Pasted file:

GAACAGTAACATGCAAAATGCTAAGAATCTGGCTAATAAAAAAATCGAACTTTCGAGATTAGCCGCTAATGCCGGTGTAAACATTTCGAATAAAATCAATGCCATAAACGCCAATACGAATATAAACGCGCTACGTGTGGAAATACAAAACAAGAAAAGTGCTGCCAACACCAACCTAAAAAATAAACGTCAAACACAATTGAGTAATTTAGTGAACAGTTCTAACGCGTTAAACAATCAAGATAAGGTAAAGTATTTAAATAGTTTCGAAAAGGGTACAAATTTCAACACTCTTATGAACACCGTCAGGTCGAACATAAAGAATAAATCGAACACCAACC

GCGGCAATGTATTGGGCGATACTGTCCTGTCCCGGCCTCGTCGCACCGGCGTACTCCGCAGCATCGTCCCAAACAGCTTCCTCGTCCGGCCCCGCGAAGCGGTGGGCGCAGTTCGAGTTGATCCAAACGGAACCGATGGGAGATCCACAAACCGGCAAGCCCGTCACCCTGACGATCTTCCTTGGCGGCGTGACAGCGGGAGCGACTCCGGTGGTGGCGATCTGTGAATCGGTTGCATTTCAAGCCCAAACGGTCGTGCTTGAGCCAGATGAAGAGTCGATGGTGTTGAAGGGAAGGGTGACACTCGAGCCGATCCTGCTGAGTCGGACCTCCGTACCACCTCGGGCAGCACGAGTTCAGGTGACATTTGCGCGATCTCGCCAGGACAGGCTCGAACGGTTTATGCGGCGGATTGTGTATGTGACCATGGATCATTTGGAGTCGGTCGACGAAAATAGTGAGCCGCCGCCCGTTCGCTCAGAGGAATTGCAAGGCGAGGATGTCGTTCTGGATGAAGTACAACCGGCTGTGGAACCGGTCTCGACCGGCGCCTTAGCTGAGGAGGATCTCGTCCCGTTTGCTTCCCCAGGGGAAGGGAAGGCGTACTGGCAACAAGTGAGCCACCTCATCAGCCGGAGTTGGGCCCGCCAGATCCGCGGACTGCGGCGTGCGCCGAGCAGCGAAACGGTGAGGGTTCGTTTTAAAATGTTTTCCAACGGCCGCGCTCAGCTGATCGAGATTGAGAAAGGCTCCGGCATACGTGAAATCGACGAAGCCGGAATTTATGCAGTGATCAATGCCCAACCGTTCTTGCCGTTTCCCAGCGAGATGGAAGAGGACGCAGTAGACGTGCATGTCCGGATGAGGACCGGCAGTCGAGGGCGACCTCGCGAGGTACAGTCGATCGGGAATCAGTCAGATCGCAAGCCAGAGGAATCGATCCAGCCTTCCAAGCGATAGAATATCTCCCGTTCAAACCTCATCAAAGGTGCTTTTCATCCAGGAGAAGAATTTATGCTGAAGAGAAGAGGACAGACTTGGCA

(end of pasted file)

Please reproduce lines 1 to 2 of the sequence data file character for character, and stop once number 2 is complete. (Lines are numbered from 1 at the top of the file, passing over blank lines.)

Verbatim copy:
GAACAGTAACATGCAAAATGCTAAGAATCTGGCTAATAAAAAAATCGAACTTTCGAGATTAGCCGCTAATGCCGGTGTAAACATTTCGAATAAAATCAATGCCATAAACGCCAATACGAATATAAACGCGCTACGTGTGGAAATACAAAACAAGAAAAGTGCTGCCAACACCAACCTAAAAAATAAACGTCAAACACAATTGAGTAATTTAGTGAACAGTTCTAACGCGTTAAACAATCAAGATAAGGTAAAGTATTTAAATAGTTTCGAAAAGGGTACAAATTTCAACACTCTTATGAACACCGTCAGGTCGAACATAAAGAATAAATCGAACACCAACC

GCGGCAATGTATTGGGCGATACTGTCCTGTCCCGGCCTCGTCGCACCGGCGTACTCCGCAGCATCGTCCCAAACAGCTTCCTCGTCCGGCCCCGCGAAGCGGTGGGCGCAGTTCGAGTTGATCCAAACGGAACCGATGGGAGATCCACAAACCGGCAAGCCCGTCACCCTGACGATCTTCCTTGGCGGCGTGACAGCGGGAGCGACTCCGGTGGTGGCGATCTGTGAATCGGTTGCATTTCAAGCCCAAACGGTCGTGCTTGAGCCAGATGAAGAGTCGATGGTGTTGAAGGGAAGGGTGACACTCGAGCCGATCCTGCTGAGTCGGACCTCCGTACCACCTCGGGCAGCACGAGTTCAGGTGACATTTGCGCGATCTCGCCAGGACAGGCTCGAACGGTTTATGCGGCGGATTGTGTATGTGACCATGGATCATTTGGAGTCGGTCGACGAAAATAGTGAGCCGCCGCCCGTTCGCTCAGAGGAATTGCAAGGCGAGGATGTCGTTCTGGATGAAGTACAACCGGCTGTGGAACCGGTCTCGACCGGCGCCTTAGCTGAGGAGGATCTCGTCCCGTTTGCTTCCCCAGGGGAAGGGAAGGCGTACTGGCAACAAGTGAGCCACCTCATCAGCCGGAGTTGGGCCCGCCAGATCCGCGGACTGCGGCGTGCGCCGAGCAGCGAAACGGTGAGGGTTCGTTTTAAAATGTTTTCCAACGGCCGCGCTCAGCTGATCGAGATTGAGAAAGGCTCCGGCATACGTGAAATCGACGAAGCCGGAATTTATGCAGTGATCAATGCCCAACCGTTCTTGCCGTTTCCCAGCGAGATGGAAGAGGACGCAGTAGACGTGCATGTCCGGATGAGGACCGGCAGTCGAGGGCGACCTCGCGAGGTACAGTCGATCGGGAATCAGTCAGATCGCAAGCCAGAGGAATCGATCCAGCCTTCCAAGCGATAGAATATCTCCCGTTCAAACCTCATCAAAGGTGCTTTTCATCCAGGAGAAGAATTTATGCTGAAGAGAAGAGGACAGACTTGGCA